Lenore Manderson | lenoremanderson.com
home,page,page-id-8,page-template,page-template-full_width,page-template-full_width-php,edgt-core-1.1,ajax_fade,page_not_loaded,,vigor-ver-1.10, vertical_menu_with_scroll,smooth_scroll,side_menu_slide_with_content,width_270,paspartu_enabled,paspartu_on_bottom_fixed,wpb-js-composer js-comp-ver-4.12.1,vc_responsive

Philosophy and Practice

I was trained in Asian Studies, with my early field research in Peninsular Malaysia. Over the past four decades, I have worked as a medical anthropologist and social historian of medicine on questions of public health among diverse populations in Australia, east and southeast Asia, and increasingly in Africa. My fields of research include questions of gender, sexuality and reproductive health; infectious and chronic disease; access to and ideologies of medical and health care; and disability and inequality. My sustained commitment to build research capacity includes my life long work with higher degree students in and from resource-poor settings, my involvement in CARTA (Collaboration for Advanced Research and Training in Africa), and from 1988 to the present, my continuous collaboration with the WHO Special Programme for Research and Training in Tropical Disease. My broad interests extend to interdisciplinary collaborations in the social and biosciences, humanities and creative arts, for social justice, human rights, and sustainability.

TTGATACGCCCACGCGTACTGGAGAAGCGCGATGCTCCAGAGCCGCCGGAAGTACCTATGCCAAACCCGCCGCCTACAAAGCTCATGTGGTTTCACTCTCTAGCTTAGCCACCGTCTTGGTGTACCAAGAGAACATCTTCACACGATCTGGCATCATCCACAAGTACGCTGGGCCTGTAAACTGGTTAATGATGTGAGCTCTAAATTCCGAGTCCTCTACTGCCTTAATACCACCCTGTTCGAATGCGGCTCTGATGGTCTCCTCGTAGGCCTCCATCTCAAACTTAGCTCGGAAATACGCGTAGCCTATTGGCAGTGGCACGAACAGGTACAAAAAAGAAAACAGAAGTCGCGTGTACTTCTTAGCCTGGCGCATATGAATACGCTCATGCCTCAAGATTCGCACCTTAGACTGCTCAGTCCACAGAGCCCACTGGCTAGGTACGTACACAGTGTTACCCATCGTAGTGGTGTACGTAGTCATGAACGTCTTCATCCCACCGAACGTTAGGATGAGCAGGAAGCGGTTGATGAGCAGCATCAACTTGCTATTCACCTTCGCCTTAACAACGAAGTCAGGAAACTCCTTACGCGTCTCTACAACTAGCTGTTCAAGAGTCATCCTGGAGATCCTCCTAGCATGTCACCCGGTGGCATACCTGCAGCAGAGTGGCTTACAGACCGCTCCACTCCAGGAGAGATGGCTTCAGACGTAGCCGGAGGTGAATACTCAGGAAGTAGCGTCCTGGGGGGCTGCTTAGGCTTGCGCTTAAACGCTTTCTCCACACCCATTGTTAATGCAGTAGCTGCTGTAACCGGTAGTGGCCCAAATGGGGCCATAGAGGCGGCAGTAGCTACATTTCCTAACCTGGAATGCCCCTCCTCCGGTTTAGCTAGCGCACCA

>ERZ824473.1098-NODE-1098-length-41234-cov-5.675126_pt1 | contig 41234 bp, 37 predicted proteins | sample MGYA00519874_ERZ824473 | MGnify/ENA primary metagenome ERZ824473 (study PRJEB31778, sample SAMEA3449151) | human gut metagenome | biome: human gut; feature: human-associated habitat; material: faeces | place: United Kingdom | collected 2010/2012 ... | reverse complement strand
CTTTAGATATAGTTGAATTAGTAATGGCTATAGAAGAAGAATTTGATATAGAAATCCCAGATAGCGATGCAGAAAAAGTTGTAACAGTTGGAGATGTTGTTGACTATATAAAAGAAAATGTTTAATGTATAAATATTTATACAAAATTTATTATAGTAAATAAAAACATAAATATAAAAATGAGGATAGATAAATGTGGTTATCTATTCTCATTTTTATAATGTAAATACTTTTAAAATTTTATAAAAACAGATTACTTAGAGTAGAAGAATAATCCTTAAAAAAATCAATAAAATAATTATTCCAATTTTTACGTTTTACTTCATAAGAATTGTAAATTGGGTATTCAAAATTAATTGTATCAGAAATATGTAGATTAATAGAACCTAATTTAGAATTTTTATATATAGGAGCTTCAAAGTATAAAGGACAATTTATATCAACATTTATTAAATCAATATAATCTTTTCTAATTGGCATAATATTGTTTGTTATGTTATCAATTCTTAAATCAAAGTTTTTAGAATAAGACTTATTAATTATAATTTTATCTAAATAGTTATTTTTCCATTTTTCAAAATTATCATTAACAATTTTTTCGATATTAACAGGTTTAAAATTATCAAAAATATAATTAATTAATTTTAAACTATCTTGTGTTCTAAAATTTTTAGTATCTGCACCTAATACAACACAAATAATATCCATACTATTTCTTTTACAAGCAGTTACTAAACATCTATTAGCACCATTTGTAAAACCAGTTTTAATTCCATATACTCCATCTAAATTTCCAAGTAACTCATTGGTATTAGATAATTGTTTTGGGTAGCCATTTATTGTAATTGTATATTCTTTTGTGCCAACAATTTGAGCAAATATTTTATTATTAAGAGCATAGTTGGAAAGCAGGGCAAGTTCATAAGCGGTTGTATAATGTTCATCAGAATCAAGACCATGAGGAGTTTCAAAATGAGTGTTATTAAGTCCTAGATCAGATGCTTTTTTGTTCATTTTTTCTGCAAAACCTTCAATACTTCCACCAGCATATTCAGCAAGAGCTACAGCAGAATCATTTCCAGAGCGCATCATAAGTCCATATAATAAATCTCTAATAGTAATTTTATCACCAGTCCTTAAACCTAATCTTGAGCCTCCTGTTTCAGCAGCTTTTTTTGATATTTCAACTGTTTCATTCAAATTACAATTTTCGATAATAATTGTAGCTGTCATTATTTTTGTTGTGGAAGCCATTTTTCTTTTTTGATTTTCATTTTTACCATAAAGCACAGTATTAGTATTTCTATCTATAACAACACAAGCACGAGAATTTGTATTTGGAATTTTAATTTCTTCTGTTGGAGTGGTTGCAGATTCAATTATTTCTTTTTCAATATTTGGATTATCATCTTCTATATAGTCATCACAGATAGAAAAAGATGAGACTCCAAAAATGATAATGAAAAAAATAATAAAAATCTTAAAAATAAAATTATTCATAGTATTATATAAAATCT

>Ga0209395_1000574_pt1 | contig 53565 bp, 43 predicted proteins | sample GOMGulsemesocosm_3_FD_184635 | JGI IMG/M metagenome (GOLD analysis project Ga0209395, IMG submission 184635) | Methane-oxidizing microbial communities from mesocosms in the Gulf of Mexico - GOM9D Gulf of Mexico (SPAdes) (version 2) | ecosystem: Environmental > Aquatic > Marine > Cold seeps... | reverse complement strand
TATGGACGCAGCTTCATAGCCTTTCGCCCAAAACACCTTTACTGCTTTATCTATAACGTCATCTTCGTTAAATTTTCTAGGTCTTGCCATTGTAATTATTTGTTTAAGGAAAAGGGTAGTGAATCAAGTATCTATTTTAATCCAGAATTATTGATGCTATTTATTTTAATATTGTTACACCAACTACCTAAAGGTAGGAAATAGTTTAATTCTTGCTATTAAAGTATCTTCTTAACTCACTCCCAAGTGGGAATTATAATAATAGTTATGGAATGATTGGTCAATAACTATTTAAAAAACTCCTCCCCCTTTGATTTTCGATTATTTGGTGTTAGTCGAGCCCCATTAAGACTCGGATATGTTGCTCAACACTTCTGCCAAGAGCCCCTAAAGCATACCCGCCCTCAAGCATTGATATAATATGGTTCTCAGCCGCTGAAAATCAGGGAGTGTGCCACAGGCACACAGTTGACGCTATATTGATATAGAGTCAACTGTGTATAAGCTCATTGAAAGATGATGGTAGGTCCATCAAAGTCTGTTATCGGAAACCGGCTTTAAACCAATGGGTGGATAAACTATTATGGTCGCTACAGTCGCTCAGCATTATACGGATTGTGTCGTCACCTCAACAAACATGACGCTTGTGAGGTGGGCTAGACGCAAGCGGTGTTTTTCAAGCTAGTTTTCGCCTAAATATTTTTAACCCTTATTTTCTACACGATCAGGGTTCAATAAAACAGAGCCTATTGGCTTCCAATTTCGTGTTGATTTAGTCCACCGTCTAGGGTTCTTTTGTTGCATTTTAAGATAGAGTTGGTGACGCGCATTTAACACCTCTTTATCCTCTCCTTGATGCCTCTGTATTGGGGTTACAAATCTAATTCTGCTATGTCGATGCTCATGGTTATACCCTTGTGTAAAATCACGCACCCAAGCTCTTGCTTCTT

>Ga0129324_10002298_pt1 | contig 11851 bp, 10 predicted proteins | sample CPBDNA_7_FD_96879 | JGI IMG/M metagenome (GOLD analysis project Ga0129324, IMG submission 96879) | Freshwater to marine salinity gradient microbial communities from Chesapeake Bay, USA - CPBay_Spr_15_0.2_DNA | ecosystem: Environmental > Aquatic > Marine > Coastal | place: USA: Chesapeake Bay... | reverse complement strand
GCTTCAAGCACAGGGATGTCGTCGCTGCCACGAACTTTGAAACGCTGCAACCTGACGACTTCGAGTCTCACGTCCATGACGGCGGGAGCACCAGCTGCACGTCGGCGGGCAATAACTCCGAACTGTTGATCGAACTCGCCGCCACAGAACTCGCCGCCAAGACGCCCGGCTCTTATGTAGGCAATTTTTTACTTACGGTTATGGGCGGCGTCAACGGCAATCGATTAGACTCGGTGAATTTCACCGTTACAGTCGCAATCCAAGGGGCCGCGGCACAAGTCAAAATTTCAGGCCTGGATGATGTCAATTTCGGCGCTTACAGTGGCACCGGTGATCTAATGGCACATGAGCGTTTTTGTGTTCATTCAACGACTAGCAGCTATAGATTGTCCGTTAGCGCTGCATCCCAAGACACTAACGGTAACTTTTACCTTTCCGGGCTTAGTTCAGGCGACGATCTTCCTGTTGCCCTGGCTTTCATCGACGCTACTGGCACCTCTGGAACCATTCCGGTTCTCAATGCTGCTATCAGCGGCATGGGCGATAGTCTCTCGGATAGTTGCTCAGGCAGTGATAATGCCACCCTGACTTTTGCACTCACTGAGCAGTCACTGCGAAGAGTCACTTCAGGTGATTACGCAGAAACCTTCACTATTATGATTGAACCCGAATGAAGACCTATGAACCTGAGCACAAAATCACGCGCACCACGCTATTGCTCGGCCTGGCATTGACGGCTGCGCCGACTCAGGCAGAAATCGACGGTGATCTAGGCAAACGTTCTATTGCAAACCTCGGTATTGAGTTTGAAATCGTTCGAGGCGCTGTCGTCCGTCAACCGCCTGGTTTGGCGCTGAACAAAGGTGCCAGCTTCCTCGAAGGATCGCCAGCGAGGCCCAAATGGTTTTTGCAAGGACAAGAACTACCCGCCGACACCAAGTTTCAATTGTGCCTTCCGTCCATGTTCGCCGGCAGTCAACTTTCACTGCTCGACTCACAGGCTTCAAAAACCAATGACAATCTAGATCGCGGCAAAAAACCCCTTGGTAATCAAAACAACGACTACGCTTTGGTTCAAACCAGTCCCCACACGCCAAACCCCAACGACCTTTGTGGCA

My key works include, in medical anthropology, Surface Tensions: Surgery, Bodily Boundaries and the Social Self; and in social history, Sickness and the State: Health and Illness in Colonial Malaya, 1870-1940. My latest work – The Routledge Handbook in Medical Anthropology – undertaken with Elizabeth Cartwright (Idaho State University) and Anita Hardon (University of Amsterdam) – was published in May 2016.

Current Institutions



Six months each year Lenore Manderson lives and works in South Africa as the Distinguished Professor of Public Health & Medical Anthropology, School of Public Health, University of the Witwatersrand.



About one quarter annually Lenore Manderson lives and works in Providence, Rhode Island (USA) as the Visiting Distinguished Professor, Institute at Brown for Environment & Society (IBES) and as the Visiting Professor of Anthropology, at Brown University.


Medical Anthropology

Since 2010 Lenore Manderson has been the Editor of ‘Medical Anthropology: Cross-cultural Studies in Health and Illness’, the leading international publication in its field.

Surface Tensions (2011)

“Lenore Manderson’s Surface Tensions is a must for any social scientist interested in  body, medicine, disability, gender, and processes of social construction of various embodied phenomena.” – Qualitative Sociology Review